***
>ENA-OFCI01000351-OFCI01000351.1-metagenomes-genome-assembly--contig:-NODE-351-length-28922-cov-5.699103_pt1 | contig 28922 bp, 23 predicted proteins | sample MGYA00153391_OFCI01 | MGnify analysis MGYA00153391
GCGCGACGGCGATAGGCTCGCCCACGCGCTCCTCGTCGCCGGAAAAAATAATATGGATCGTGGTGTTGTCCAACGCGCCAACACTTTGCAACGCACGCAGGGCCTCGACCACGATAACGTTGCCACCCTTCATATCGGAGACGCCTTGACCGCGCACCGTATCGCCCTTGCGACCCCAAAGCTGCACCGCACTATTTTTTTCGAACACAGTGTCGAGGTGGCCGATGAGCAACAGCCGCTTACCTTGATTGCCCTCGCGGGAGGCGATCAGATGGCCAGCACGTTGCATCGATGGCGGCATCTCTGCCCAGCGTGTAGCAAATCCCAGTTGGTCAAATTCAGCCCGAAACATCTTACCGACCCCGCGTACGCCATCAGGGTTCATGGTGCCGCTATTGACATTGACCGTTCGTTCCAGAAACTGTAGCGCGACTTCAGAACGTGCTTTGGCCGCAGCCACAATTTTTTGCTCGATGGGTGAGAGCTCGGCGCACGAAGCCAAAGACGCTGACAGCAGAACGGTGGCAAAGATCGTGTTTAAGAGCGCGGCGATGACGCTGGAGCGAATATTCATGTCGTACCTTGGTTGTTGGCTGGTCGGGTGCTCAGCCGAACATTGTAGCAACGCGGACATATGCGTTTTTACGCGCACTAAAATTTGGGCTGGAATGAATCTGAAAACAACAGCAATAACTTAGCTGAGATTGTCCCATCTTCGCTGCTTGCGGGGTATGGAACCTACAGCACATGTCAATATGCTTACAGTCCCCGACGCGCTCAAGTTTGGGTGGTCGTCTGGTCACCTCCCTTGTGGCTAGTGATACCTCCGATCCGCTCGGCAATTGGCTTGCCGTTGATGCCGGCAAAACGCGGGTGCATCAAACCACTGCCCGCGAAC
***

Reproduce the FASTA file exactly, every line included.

>ENA-OFCI01000351-OFCI01000351.1-metagenomes-genome-assembly--contig:-NODE-351-length-28922-cov-5.699103_pt1 | contig 28922 bp, 23 predicted proteins | sample MGYA00153391_OFCI01 | MGnify analysis MGYA00153391
GCGCGACGGCGATAGGCTCGCCCACGCGCTCCTCGTCGCCGGAAAAAATAATATGGATCGTGGTGTTGTCCAACGCGCCAACACTTTGCAACGCACGCAGGGCCTCGACCACGATAACGTTGCCACCCTTCATATCGGAGACGCCTTGACCGCGCACCGTATCGCCCTTGCGACCCCAAAGCTGCACCGCACTATTTTTTTCGAACACAGTGTCGAGGTGGCCGATGAGCAACAGCCGCTTACCTTGATTGCCCTCGCGGGAGGCGATCAGATGGCCAGCACGTTGCATCGATGGCGGCATCTCTGCCCAGCGTGTAGCAAATCCCAGTTGGTCAAATTCAGCCCGAAACATCTTACCGACCCCGCGTACGCCATCAGGGTTCATGGTGCCGCTATTGACATTGACCGTTCGTTCCAGAAACTGTAGCGCGACTTCAGAACGTGCTTTGGCCGCAGCCACAATTTTTTGCTCGATGGGTGAGAGCTCGGCGCACGAAGCCAAAGACGCTGACAGCAGAACGGTGGCAAAGATCGTGTTTAAGAGCGCGGCGATGACGCTGGAGCGAATATTCATGTCGTACCTTGGTTGTTGGCTGGTCGGGTGCTCAGCCGAACATTGTAGCAACGCGGACATATGCGTTTTTACGCGCACTAAAATTTGGGCTGGAATGAATCTGAAAACAACAGCAATAACTTAGCTGAGATTGTCCCATCTTCGCTGCTTGCGGGGTATGGAACCTACAGCACATGTCAATATGCTTACAGTCCCCGACGCGCTCAAGTTTGGGTGGTCGTCTGGTCACCTCCCTTGTGGCTAGTGATACCTCCGATCCGCTCGGCAATTGGCTTGCCGTTGATGCCGGCAAAACGCGGGTGCATCAAACCACTGCCCGCGAAC